Heading back to Renton this morning to begin another condensed week of training-camp practices before Friday's second exhibition game at home against San Diego. It's the Seahawks' next-to-last public practice of the preseason -- and, in fact, the last public ones of the year at the VMAC -- and because it is on a sunny weekend there are likely to be a few (thousand) folks there today.
I will be watching to see how much the three starting offensive linemen who missed the preseason opener Thursday at Denver practice today and tomorrow: center Max Unger (a new groin injury), left guard James Carpenter (recovering from a calf injury) and left tackle Russell Okung (offseason foot surgery). Since Carpenter and Okung returned to practice last Monday, I would expect the starting left side of the line to see some time against the Chargers. Unger, though, stood on the side watching last Wednesday's walk-through practice and was on the sideline in street (OK, team-issued) clothes during the game in Denver, when Lemuel Jeanpierre played the entire first half at center with the first- and the second-team offenses. After the game in Denver coach Pete Carroll didn't specify how hurt Unger was.
I -- and everyone else in Western Washington who has eyes and an opinion -- have already mentioned a few dozen times how porous the makeshift offensive line was against the Broncos. What few have mentioned is how often and with many variations Denver blitzed the fill-in blockers. As I mentioned in my game story that night, it seemed the Broncos were playing the game as if it was Super Bowl Redemption Night, at least on defense.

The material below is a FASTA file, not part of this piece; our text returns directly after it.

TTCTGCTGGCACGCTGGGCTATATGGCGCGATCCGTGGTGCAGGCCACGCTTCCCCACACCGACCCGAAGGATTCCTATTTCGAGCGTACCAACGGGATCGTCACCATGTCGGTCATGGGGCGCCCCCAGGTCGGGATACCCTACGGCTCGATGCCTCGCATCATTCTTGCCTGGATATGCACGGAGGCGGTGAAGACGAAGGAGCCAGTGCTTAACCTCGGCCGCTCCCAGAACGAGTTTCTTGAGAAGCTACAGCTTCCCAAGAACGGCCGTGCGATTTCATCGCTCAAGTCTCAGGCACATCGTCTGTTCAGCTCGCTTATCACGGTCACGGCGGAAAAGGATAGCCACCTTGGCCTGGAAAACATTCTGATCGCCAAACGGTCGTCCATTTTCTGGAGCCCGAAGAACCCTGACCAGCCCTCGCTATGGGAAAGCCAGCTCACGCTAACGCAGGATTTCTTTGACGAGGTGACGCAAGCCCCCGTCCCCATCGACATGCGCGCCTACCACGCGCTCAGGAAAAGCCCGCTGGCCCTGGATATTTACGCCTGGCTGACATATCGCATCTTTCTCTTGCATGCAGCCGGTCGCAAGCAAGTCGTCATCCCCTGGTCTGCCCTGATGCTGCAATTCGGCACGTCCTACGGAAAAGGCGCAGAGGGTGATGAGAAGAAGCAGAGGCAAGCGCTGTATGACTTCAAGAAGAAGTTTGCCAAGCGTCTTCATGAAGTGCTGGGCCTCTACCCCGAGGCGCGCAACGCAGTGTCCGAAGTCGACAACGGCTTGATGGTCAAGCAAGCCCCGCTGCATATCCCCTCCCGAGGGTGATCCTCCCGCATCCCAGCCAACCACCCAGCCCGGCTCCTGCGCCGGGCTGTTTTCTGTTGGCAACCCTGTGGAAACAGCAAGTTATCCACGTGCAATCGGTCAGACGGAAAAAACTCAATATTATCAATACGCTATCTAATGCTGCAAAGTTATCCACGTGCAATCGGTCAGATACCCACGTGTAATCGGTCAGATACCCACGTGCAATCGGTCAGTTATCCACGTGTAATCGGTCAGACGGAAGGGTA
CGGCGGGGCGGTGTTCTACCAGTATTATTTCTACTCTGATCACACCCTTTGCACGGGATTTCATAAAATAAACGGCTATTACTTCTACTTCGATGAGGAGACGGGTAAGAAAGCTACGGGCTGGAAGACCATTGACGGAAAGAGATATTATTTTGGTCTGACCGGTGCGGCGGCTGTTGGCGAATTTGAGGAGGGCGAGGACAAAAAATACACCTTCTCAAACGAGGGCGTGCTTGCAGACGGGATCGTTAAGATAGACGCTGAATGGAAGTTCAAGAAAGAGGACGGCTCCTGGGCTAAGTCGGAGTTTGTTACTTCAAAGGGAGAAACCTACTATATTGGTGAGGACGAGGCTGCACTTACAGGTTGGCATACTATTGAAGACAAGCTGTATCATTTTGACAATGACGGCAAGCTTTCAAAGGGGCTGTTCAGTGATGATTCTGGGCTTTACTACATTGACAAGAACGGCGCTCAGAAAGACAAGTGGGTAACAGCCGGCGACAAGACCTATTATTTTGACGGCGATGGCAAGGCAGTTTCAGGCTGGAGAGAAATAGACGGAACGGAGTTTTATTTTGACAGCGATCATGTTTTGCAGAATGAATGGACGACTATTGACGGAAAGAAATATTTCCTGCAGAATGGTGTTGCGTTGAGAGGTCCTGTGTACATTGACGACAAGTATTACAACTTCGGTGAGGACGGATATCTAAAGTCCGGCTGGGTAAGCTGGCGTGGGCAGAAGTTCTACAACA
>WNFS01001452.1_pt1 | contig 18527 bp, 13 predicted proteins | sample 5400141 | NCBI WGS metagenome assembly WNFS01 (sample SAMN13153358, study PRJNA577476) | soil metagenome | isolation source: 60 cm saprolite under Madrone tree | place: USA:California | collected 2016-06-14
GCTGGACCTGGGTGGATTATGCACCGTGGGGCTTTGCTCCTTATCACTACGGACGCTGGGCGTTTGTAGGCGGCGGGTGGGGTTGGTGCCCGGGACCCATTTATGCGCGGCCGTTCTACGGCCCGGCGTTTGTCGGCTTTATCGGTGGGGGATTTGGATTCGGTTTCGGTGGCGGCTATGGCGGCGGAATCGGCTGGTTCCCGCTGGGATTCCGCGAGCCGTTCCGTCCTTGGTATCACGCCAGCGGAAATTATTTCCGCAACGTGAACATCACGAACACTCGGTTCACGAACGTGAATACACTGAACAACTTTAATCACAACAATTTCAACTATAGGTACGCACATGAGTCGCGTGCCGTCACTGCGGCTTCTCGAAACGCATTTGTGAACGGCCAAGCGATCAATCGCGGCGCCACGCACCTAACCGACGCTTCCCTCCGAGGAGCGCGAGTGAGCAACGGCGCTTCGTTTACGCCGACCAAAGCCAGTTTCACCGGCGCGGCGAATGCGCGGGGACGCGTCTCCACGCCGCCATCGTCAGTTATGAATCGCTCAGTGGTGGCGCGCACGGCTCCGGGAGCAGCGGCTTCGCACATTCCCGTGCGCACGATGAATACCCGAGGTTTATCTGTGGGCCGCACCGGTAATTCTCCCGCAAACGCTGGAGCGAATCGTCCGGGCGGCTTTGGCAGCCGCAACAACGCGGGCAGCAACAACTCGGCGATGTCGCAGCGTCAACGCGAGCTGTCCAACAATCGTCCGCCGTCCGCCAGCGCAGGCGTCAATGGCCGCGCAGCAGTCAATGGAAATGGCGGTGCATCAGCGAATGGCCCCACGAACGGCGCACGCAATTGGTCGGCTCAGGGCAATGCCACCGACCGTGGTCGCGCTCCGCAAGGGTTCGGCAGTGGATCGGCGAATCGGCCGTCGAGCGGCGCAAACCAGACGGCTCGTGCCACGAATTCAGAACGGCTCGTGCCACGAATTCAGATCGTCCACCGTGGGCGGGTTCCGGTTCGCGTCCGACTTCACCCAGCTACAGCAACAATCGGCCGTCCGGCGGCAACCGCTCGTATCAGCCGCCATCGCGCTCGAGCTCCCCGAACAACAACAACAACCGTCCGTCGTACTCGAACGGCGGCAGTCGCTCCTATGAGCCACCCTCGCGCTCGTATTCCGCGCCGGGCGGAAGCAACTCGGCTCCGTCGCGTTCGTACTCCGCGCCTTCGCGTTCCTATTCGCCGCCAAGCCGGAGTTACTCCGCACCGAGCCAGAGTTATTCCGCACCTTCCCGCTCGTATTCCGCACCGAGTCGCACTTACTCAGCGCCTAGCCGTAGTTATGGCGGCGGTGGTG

(To that end: My Colorado-native neighbor in Seattle mentioned how redemptive Thursday night was for Broncos fans. My response to her: Uh ... no. See, there's this something about apples to oranges. The largest apple there is to a tiny satsuma, in this case...)
--In today's News Tribune I highlighted the young and backup Seahawks that most took advantage of their opportunities in Denver: Rookie defensive end and fourth-round draft choice Cassius Marsh, fill-in starting middle linebacker Brody Coyle, rookie wide receiver and second-round pick Paul Richardson and free-agent cornerback A.J. Jefferson.
Jefferson left the game in Denver with an ankle injury of unknown severity after he got tackled at the end of an 11-yard return of his interception on the final play of the third quarter. He said afterward "I'm fine," though whether he practices today will be indicative of how fine.
--Also in today's TNT, colleague Dave Boling details why some scouts liken Marsh, from UCLA, to another pass-rushing end with a 100-plus-horsepower motor that never seems to shut off: Jared Allen. Boling notes how UCLA coach Jim Mora (hey, do you remember he used to coach the Seahawks? Or have you chosen to forget that season?) calls Marsh a "wild horse rider."
--espn.com "NFL Nation's" Terry Blount gives his assessment of which Seahawks stood out to him in Denver.
More after this 10 a.m. practice, which is expected to go past noon.